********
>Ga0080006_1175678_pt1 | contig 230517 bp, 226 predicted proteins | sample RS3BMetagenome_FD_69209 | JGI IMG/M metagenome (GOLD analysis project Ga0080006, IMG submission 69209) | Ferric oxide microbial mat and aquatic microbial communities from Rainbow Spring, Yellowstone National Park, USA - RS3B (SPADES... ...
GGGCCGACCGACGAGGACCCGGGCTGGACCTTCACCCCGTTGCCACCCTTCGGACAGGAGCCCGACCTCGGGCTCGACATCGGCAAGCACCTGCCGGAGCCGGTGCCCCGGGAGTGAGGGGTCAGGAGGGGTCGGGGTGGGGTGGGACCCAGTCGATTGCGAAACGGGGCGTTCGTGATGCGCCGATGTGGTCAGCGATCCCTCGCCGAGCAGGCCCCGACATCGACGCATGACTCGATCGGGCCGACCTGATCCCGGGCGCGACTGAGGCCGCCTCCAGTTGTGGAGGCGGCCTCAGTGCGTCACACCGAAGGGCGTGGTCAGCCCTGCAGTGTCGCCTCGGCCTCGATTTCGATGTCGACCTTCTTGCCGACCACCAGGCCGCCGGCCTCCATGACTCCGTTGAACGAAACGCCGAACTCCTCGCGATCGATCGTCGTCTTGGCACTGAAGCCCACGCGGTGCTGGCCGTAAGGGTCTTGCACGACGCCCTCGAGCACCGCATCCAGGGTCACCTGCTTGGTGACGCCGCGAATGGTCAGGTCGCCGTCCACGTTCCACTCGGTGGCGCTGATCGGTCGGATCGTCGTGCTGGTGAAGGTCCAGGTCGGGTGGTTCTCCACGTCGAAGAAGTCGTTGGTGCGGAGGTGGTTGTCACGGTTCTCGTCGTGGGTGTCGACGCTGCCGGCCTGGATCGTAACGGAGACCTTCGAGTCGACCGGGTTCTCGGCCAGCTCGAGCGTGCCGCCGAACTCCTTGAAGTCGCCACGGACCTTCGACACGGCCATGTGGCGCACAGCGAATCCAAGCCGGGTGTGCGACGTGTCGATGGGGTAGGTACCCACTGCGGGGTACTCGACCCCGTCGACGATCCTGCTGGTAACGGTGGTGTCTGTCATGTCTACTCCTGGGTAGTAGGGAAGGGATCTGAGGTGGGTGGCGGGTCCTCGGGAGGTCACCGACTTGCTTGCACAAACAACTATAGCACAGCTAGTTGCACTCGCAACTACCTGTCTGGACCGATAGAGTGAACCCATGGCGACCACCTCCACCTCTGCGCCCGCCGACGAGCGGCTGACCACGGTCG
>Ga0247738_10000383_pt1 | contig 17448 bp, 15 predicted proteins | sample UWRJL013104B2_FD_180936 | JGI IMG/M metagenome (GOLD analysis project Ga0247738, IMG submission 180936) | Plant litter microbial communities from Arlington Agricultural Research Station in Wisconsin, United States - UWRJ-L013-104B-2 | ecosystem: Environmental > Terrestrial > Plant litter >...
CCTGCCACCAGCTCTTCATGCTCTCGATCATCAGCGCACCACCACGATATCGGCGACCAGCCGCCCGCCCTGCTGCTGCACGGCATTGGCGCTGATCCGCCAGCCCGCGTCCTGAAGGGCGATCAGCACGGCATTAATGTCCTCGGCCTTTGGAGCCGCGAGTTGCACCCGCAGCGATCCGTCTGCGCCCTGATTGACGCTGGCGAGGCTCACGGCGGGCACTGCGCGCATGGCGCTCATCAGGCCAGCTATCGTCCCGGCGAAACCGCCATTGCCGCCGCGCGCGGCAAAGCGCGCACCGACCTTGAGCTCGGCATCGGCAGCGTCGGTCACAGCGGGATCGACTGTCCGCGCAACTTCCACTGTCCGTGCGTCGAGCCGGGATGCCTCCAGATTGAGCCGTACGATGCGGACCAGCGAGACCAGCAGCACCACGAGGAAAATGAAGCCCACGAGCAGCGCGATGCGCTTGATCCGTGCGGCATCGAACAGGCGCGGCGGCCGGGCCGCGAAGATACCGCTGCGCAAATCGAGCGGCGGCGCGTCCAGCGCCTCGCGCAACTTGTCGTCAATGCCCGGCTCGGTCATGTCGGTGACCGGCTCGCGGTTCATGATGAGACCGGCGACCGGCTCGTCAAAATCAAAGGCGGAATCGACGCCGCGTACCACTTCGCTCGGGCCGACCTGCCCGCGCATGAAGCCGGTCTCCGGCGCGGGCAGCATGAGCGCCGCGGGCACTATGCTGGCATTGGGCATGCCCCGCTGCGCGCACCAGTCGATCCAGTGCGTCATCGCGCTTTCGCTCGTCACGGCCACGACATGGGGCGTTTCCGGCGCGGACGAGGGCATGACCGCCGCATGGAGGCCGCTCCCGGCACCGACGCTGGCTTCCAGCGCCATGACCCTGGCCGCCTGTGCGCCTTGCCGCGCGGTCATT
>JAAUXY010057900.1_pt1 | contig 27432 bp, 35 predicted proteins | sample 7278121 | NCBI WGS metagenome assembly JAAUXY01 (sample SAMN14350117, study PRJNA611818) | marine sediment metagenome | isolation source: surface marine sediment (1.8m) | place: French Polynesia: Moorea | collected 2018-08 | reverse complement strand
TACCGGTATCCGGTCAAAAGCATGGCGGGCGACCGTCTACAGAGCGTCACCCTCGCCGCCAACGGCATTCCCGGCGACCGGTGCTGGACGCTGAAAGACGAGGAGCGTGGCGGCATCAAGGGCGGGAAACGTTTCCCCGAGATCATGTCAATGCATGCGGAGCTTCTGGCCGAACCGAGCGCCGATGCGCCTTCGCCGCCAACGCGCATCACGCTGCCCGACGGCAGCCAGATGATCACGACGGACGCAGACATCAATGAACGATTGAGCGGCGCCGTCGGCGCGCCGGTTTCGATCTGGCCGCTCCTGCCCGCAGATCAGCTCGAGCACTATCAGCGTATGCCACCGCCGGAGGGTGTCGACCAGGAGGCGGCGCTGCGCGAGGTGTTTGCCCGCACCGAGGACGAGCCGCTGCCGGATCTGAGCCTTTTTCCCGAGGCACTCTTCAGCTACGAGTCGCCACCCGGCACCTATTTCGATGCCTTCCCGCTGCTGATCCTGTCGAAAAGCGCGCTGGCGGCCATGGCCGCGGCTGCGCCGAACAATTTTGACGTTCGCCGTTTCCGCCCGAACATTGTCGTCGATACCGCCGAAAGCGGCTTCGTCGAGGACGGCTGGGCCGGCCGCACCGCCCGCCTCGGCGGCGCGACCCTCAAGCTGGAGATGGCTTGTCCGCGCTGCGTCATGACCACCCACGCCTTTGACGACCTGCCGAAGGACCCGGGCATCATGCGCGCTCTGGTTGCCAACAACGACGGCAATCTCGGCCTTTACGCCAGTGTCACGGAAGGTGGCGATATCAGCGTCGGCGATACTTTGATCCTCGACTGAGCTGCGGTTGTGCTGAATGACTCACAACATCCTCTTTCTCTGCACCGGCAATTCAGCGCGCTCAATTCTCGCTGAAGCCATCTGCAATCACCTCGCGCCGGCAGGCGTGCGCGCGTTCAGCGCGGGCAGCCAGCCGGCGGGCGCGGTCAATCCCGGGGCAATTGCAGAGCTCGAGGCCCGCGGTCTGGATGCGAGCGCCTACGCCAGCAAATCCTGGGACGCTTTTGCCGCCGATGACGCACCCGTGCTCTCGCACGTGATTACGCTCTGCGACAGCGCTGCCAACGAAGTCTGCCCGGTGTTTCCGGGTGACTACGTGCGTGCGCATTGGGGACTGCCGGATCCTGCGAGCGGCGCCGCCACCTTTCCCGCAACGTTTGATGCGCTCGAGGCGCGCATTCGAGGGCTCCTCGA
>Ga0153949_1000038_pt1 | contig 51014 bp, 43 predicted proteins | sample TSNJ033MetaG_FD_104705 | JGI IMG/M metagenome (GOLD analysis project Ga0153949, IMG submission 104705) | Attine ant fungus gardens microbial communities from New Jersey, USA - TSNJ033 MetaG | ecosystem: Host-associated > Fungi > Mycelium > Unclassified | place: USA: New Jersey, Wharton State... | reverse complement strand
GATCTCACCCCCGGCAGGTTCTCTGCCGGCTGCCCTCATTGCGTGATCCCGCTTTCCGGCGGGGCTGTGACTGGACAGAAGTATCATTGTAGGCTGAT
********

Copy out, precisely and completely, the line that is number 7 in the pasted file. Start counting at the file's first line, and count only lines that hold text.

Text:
>Ga0153949_1000038_pt1 | contig 51014 bp, 43 predicted proteins | sample TSNJ033MetaG_FD_104705 | JGI IMG/M metagenome (GOLD analysis project Ga0153949, IMG submission 104705) | Attine ant fungus gardens microbial communities from New Jersey, USA - TSNJ033 MetaG | ecosystem: Host-associated > Fungi > Mycelium > Unclassified | place: USA: New Jersey, Wharton State... | reverse complement strand